Previously: Katrina evacuees Brandin Bednar and Jason Ziegler lose their construction jobs at Miller & Long. And with the weather turning colder, Brandin decides to leave Washington, making this the evacuees' final appearance as the subjects of this feature. To catch up on previous episodes, go to www.washingtonpost.com/adventures.
The woman behind the counter at the D.C. Department of Motor Vehicles asked Brandin Bednar for proof of residency. A lease with his name on it? A water bill? A telephone bill? He needed one of these documents to qualify for an identification card. But Brandin, 20, had nothing of the sort. The one-bedroom apartment on Rhode Island Avenue NE was not under his name. Neither were any of the utilities.
His wallet had been stolen several weeks earlier, and, without an ID, he couldn't board a plane for his home town, Seattle. He was ready to ditch the District, where he'd wound up after being evacuated from New Orleans after Hurricane Katrina. He and his buddy Jason Ziegler, 26, had been set up with an apartment and construction jobs by people eager to help Katrina evacuees.
But they didn't last as assistant engineers with Miller & Long.
Since then, Brandin and Jason had blown a chunk of their paychecks to rent a giant television, sign up for digital cable and purchase a Sony PlayStation 2. They spent days on end in front of the tube. They'd lost all desire to go out and get wild, which had once been a priority. The cost of drinks in Washington played a part. Also Brandin worried that, thanks to this weekly magazine feature, his cover had been blown at the Georgetown bar where he'd convinced the bouncers that he was 22 years old.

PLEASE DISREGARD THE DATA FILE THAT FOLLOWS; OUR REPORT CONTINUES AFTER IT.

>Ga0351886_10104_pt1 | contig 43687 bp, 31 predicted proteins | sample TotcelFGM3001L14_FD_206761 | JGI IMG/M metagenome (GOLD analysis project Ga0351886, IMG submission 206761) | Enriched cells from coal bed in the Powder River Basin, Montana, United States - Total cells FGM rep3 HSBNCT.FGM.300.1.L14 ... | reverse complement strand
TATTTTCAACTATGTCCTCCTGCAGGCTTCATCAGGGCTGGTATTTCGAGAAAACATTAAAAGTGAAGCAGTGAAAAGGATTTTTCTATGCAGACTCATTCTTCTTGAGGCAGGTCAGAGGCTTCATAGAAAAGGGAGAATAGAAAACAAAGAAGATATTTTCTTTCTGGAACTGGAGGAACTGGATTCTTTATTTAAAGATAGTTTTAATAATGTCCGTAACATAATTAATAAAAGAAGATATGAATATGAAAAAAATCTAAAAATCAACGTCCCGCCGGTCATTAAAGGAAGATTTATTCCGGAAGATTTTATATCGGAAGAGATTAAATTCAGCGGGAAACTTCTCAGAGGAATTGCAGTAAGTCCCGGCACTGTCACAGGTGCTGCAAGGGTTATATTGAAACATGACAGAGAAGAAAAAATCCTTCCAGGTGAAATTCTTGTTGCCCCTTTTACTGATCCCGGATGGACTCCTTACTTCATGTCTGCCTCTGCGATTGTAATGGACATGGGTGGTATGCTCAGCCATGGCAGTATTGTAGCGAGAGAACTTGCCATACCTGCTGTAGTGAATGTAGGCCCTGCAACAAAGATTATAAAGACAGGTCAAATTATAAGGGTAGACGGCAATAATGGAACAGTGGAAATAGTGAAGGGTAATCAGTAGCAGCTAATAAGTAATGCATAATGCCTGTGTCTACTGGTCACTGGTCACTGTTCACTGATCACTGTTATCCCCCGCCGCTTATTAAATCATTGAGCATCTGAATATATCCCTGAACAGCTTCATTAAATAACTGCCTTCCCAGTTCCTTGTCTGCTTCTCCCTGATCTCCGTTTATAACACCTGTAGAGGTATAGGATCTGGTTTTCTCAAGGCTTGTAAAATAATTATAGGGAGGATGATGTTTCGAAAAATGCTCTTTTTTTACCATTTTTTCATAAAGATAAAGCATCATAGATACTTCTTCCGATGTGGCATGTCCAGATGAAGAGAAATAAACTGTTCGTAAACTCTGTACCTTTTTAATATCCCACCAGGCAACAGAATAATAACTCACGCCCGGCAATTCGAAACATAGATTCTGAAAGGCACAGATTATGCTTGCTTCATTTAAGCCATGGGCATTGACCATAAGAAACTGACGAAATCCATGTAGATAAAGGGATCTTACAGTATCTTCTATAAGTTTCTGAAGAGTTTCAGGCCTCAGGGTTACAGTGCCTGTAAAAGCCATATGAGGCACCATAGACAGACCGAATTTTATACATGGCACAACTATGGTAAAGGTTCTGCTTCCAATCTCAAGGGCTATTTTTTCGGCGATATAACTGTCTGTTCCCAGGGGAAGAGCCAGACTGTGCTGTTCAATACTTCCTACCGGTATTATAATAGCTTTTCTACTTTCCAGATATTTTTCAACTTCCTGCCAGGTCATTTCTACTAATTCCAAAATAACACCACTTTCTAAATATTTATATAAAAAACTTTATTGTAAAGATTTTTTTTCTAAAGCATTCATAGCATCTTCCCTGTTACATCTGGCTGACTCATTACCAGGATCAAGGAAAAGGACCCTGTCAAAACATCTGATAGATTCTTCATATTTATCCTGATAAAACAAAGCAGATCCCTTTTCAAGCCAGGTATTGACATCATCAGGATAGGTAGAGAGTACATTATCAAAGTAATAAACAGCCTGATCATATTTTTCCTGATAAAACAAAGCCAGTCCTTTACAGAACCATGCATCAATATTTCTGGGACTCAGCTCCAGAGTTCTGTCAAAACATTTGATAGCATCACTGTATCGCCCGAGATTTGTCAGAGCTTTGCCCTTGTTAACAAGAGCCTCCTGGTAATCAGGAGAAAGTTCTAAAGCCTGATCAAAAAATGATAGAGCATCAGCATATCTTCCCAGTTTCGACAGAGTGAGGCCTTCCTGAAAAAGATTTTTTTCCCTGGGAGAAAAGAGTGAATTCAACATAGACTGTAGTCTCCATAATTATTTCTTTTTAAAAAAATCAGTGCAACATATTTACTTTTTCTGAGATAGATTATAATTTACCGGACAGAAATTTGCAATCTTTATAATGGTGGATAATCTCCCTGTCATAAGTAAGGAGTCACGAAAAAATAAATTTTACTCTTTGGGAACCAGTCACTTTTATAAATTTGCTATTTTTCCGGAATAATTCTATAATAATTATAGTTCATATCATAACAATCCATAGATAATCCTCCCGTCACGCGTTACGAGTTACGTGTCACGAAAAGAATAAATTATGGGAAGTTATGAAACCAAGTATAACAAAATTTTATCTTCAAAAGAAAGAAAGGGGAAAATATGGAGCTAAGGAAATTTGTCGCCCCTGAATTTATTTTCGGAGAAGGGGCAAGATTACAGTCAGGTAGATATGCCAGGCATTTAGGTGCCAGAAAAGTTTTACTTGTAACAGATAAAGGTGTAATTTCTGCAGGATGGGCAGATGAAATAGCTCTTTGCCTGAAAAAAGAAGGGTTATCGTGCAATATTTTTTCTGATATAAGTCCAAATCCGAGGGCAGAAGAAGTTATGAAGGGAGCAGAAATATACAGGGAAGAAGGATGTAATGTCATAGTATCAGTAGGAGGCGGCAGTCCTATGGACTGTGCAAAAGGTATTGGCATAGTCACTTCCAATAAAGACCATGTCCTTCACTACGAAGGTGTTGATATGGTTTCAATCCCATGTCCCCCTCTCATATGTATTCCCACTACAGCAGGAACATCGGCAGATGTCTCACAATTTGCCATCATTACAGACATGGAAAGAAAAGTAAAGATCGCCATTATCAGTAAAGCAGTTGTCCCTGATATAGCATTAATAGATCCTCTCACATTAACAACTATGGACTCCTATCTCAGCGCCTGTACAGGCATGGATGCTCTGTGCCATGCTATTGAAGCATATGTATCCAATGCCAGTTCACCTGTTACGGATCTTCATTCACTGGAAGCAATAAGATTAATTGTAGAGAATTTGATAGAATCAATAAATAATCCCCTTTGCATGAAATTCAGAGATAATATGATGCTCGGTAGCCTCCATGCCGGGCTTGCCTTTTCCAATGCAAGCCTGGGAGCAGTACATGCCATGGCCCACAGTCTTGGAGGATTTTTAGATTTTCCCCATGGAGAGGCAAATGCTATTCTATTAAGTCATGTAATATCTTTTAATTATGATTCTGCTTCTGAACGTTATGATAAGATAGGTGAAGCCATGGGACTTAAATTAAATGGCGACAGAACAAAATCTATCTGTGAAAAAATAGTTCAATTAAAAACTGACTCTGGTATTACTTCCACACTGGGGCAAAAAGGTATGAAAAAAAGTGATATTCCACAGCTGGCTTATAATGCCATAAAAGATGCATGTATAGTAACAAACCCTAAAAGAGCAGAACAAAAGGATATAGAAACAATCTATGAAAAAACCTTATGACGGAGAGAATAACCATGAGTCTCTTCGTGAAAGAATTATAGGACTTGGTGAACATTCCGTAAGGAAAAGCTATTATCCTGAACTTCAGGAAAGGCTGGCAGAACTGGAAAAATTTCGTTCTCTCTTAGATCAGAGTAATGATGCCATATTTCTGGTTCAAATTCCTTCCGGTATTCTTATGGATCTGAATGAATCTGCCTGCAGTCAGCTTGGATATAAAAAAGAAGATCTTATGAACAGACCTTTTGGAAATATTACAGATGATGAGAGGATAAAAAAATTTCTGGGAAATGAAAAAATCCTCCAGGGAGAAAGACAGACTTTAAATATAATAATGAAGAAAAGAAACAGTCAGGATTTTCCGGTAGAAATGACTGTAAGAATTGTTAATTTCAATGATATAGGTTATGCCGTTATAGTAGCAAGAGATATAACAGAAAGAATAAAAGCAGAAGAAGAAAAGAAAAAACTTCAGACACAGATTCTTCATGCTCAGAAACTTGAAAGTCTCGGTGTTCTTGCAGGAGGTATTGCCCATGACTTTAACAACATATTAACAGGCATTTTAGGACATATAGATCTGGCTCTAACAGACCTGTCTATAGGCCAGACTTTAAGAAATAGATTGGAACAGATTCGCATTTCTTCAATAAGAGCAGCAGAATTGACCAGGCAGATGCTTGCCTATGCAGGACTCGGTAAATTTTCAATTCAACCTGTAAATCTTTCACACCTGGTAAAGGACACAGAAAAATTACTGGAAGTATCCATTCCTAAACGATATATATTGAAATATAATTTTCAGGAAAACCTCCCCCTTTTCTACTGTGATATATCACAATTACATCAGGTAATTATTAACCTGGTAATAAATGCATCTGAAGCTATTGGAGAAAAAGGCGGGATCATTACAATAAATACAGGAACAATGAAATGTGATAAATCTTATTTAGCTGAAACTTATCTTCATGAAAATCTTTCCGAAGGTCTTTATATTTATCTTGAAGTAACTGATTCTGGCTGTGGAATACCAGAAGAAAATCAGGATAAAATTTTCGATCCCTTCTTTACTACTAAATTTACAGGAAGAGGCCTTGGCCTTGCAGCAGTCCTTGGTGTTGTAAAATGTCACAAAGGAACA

Not willing to stick around town any longer, Brandin remembers turning to the DMV clerk and saying, "I don't have a residence. I live in a shelter." He flashed the green badge that had once granted him access to the D.C. Armory. He'd stayed at the temporary Red Cross shelter for only a few nights. In fact, the armory had been totally emptied of Katrina evacuees several weeks earlier. But the DMV clerk didn't seem to know this. Neither did her supervisor, who, Brandin says, quickly waived the requirement for proof of residency and approved his application for an ID.
To celebrate Brandin's last night in Washington, he and Jason bought two bottles of rum. They got "hamboned" in front of the television, says Jason, who admits that he will miss his "partner in crime." The next morning, Brandin's airport chauffeur knocked on the door. It was a female friend he'd met at a party soon after arriving in Washington. She looked around the apartment, which was littered with food containers, magazines, beer bottles and dirty clothes. "I suddenly don't feel so bad about the mess in my house," Jason remembers her saying.
At that moment, Jason felt a bit of relief that Brandin was leaving. "I'm not a neat freak or anything," says Jason, who plans to find another job and stay in Washington. "But Brandin wouldn't ever clean up."
At the door, they said a quick goodbye with a brief embrace. They'd already promised to meet up in New Orleans in February, at Mardi Gras.
-- Tyler Currie